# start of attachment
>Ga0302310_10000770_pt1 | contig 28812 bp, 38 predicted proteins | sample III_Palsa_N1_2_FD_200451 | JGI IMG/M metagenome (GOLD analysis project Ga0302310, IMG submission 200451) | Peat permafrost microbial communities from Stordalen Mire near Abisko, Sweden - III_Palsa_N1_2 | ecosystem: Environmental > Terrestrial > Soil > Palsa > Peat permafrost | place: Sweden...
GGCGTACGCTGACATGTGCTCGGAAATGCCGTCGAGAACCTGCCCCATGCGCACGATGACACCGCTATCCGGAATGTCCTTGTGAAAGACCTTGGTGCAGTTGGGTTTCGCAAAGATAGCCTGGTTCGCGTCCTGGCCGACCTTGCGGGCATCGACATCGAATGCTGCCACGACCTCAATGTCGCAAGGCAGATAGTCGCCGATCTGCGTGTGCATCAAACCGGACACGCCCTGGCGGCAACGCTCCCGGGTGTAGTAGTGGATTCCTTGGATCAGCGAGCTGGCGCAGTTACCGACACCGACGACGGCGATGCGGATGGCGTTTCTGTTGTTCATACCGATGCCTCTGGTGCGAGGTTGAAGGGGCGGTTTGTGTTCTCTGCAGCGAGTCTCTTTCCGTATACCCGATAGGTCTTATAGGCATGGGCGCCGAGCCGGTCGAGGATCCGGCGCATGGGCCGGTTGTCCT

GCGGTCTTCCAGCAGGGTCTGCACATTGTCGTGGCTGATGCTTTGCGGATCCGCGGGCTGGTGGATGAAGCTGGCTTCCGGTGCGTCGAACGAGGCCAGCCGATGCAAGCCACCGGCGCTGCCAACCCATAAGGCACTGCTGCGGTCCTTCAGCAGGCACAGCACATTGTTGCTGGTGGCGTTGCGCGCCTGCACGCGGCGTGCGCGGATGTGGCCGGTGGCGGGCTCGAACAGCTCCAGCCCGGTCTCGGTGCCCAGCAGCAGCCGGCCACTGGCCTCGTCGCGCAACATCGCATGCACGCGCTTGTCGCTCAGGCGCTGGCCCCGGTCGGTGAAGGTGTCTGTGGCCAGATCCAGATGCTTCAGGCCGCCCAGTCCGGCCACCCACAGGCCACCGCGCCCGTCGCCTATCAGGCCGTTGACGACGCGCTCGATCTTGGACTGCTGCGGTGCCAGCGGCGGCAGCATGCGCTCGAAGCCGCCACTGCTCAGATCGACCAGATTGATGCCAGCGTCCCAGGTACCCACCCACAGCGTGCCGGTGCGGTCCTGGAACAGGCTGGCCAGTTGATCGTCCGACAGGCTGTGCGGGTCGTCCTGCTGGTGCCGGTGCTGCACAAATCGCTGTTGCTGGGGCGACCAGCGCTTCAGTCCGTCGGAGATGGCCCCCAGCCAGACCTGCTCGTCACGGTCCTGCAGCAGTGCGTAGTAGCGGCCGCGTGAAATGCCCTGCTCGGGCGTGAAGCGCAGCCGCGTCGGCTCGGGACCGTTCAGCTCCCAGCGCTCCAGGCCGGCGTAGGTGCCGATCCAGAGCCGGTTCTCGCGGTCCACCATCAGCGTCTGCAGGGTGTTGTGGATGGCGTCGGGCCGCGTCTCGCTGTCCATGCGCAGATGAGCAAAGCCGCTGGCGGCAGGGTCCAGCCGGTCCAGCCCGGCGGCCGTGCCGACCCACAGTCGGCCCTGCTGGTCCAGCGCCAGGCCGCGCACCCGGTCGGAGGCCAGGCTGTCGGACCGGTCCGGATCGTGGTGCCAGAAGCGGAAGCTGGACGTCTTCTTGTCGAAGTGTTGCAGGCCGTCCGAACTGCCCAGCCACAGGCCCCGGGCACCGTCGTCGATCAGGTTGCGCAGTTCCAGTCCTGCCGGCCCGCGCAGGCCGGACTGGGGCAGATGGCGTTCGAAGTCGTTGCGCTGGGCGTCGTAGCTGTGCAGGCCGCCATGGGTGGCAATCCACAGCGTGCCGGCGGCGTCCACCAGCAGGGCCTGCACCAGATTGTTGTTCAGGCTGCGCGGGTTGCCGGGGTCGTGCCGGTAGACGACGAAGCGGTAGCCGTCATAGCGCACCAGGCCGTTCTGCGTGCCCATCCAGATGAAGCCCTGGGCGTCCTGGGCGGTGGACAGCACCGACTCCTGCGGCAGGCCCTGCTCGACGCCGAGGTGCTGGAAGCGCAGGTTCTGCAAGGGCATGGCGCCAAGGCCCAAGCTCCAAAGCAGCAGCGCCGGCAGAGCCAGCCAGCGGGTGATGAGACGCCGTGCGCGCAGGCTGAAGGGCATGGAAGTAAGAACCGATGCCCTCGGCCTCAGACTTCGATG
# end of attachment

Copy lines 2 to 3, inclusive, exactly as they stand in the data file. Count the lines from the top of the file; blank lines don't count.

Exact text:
GGCGTACGCTGACATGTGCTCGGAAATGCCGTCGAGAACCTGCCCCATGCGCACGATGACACCGCTATCCGGAATGTCCTTGTGAAAGACCTTGGTGCAGTTGGGTTTCGCAAAGATAGCCTGGTTCGCGTCCTGGCCGACCTTGCGGGCATCGACATCGAATGCTGCCACGACCTCAATGTCGCAAGGCAGATAGTCGCCGATCTGCGTGTGCATCAAACCGGACACGCCCTGGCGGCAACGCTCCCGGGTGTAGTAGTGGATTCCTTGGATCAGCGAGCTGGCGCAGTTACCGACACCGACGACGGCGATGCGGATGGCGTTTCTGTTGTTCATACCGATGCCTCTGGTGCGAGGTTGAAGGGGCGGTTTGTGTTCTCTGCAGCGAGTCTCTTTCCGTATACCCGATAGGTCTTATAGGCATGGGCGCCGAGCCGGTCGAGGATCCGGCGCATGGGCCGGTTGTCCT

GCGGTCTTCCAGCAGGGTCTGCACATTGTCGTGGCTGATGCTTTGCGGATCCGCGGGCTGGTGGATGAAGCTGGCTTCCGGTGCGTCGAACGAGGCCAGCCGATGCAAGCCACCGGCGCTGCCAACCCATAAGGCACTGCTGCGGTCCTTCAGCAGGCACAGCACATTGTTGCTGGTGGCGTTGCGCGCCTGCACGCGGCGTGCGCGGATGTGGCCGGTGGCGGGCTCGAACAGCTCCAGCCCGGTCTCGGTGCCCAGCAGCAGCCGGCCACTGGCCTCGTCGCGCAACATCGCATGCACGCGCTTGTCGCTCAGGCGCTGGCCCCGGTCGGTGAAGGTGTCTGTGGCCAGATCCAGATGCTTCAGGCCGCCCAGTCCGGCCACCCACAGGCCACCGCGCCCGTCGCCTATCAGGCCGTTGACGACGCGCTCGATCTTGGACTGCTGCGGTGCCAGCGGCGGCAGCATGCGCTCGAAGCCGCCACTGCTCAGATCGACCAGATTGATGCCAGCGTCCCAGGTACCCACCCACAGCGTGCCGGTGCGGTCCTGGAACAGGCTGGCCAGTTGATCGTCCGACAGGCTGTGCGGGTCGTCCTGCTGGTGCCGGTGCTGCACAAATCGCTGTTGCTGGGGCGACCAGCGCTTCAGTCCGTCGGAGATGGCCCCCAGCCAGACCTGCTCGTCACGGTCCTGCAGCAGTGCGTAGTAGCGGCCGCGTGAAATGCCCTGCTCGGGCGTGAAGCGCAGCCGCGTCGGCTCGGGACCGTTCAGCTCCCAGCGCTCCAGGCCGGCGTAGGTGCCGATCCAGAGCCGGTTCTCGCGGTCCACCATCAGCGTCTGCAGGGTGTTGTGGATGGCGTCGGGCCGCGTCTCGCTGTCCATGCGCAGATGAGCAAAGCCGCTGGCGGCAGGGTCCAGCCGGTCCAGCCCGGCGGCCGTGCCGACCCACAGTCGGCCCTGCTGGTCCAGCGCCAGGCCGCGCACCCGGTCGGAGGCCAGGCTGTCGGACCGGTCCGGATCGTGGTGCCAGAAGCGGAAGCTGGACGTCTTCTTGTCGAAGTGTTGCAGGCCGTCCGAACTGCCCAGCCACAGGCCCCGGGCACCGTCGTCGATCAGGTTGCGCAGTTCCAGTCCTGCCGGCCCGCGCAGGCCGGACTGGGGCAGATGGCGTTCGAAGTCGTTGCGCTGGGCGTCGTAGCTGTGCAGGCCGCCATGGGTGGCAATCCACAGCGTGCCGGCGGCGTCCACCAGCAGGGCCTGCACCAGATTGTTGTTCAGGCTGCGCGGGTTGCCGGGGTCGTGCCGGTAGACGACGAAGCGGTAGCCGTCATAGCGCACCAGGCCGTTCTGCGTGCCCATCCAGATGAAGCCCTGGGCGTCCTGGGCGGTGGACAGCACCGACTCCTGCGGCAGGCCCTGCTCGACGCCGAGGTGCTGGAAGCGCAGGTTCTGCAAGGGCATGGCGCCAAGGCCCAAGCTCCAAAGCAGCAGCGCCGGCAGAGCCAGCCAGCGGGTGATGAGACGCCGTGCGCGCAGGCTGAAGGGCATGGAAGTAAGAACCGATGCCCTCGGCCTCAGACTTCGATG